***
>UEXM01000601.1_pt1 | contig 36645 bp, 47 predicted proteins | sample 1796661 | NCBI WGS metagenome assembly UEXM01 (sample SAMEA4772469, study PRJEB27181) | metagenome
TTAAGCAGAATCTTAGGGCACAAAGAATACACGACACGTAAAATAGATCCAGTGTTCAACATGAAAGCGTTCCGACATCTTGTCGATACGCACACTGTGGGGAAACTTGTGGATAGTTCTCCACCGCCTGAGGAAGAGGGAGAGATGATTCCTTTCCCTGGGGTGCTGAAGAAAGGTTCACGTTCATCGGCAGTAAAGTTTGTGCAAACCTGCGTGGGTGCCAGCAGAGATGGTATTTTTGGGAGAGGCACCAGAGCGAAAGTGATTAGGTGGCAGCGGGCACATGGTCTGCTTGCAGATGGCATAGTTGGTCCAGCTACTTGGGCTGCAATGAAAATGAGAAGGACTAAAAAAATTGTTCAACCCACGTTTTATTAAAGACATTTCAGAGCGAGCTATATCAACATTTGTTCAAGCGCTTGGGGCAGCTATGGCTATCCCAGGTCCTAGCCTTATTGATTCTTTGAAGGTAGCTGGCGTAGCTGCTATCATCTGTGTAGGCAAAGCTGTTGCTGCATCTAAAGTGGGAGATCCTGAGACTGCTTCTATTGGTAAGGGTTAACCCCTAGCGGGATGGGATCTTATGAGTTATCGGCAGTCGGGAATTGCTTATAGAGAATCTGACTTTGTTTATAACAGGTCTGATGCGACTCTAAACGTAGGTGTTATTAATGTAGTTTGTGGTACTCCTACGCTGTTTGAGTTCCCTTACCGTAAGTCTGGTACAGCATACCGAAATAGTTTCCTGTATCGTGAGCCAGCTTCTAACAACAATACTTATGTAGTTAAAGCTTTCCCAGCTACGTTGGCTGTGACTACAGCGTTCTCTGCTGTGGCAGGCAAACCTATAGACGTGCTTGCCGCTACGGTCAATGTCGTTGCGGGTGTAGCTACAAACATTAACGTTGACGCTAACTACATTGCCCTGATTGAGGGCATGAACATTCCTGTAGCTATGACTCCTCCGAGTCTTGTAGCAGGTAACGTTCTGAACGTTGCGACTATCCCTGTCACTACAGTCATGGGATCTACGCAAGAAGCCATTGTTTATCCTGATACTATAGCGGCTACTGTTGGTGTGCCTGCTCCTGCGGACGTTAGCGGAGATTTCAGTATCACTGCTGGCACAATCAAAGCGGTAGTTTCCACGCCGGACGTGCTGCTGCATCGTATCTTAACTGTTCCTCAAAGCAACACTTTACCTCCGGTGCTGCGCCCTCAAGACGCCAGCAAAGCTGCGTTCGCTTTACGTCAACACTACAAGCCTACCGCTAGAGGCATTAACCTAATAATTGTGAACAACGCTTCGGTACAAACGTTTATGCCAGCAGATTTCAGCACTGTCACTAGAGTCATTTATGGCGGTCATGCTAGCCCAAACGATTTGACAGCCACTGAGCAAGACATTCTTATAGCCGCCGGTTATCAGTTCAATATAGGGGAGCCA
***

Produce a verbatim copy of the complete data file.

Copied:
>UEXM01000601.1_pt1 | contig 36645 bp, 47 predicted proteins | sample 1796661 | NCBI WGS metagenome assembly UEXM01 (sample SAMEA4772469, study PRJEB27181) | metagenome
TTAAGCAGAATCTTAGGGCACAAAGAATACACGACACGTAAAATAGATCCAGTGTTCAACATGAAAGCGTTCCGACATCTTGTCGATACGCACACTGTGGGGAAACTTGTGGATAGTTCTCCACCGCCTGAGGAAGAGGGAGAGATGATTCCTTTCCCTGGGGTGCTGAAGAAAGGTTCACGTTCATCGGCAGTAAAGTTTGTGCAAACCTGCGTGGGTGCCAGCAGAGATGGTATTTTTGGGAGAGGCACCAGAGCGAAAGTGATTAGGTGGCAGCGGGCACATGGTCTGCTTGCAGATGGCATAGTTGGTCCAGCTACTTGGGCTGCAATGAAAATGAGAAGGACTAAAAAAATTGTTCAACCCACGTTTTATTAAAGACATTTCAGAGCGAGCTATATCAACATTTGTTCAAGCGCTTGGGGCAGCTATGGCTATCCCAGGTCCTAGCCTTATTGATTCTTTGAAGGTAGCTGGCGTAGCTGCTATCATCTGTGTAGGCAAAGCTGTTGCTGCATCTAAAGTGGGAGATCCTGAGACTGCTTCTATTGGTAAGGGTTAACCCCTAGCGGGATGGGATCTTATGAGTTATCGGCAGTCGGGAATTGCTTATAGAGAATCTGACTTTGTTTATAACAGGTCTGATGCGACTCTAAACGTAGGTGTTATTAATGTAGTTTGTGGTACTCCTACGCTGTTTGAGTTCCCTTACCGTAAGTCTGGTACAGCATACCGAAATAGTTTCCTGTATCGTGAGCCAGCTTCTAACAACAATACTTATGTAGTTAAAGCTTTCCCAGCTACGTTGGCTGTGACTACAGCGTTCTCTGCTGTGGCAGGCAAACCTATAGACGTGCTTGCCGCTACGGTCAATGTCGTTGCGGGTGTAGCTACAAACATTAACGTTGACGCTAACTACATTGCCCTGATTGAGGGCATGAACATTCCTGTAGCTATGACTCCTCCGAGTCTTGTAGCAGGTAACGTTCTGAACGTTGCGACTATCCCTGTCACTACAGTCATGGGATCTACGCAAGAAGCCATTGTTTATCCTGATACTATAGCGGCTACTGTTGGTGTGCCTGCTCCTGCGGACGTTAGCGGAGATTTCAGTATCACTGCTGGCACAATCAAAGCGGTAGTTTCCACGCCGGACGTGCTGCTGCATCGTATCTTAACTGTTCCTCAAAGCAACACTTTACCTCCGGTGCTGCGCCCTCAAGACGCCAGCAAAGCTGCGTTCGCTTTACGTCAACACTACAAGCCTACCGCTAGAGGCATTAACCTAATAATTGTGAACAACGCTTCGGTACAAACGTTTATGCCAGCAGATTTCAGCACTGTCACTAGAGTCATTTATGGCGGTCATGCTAGCCCAAACGATTTGACAGCCACTGAGCAAGACATTCTTATAGCCGCCGGTTATCAGTTCAATATAGGGGAGCCA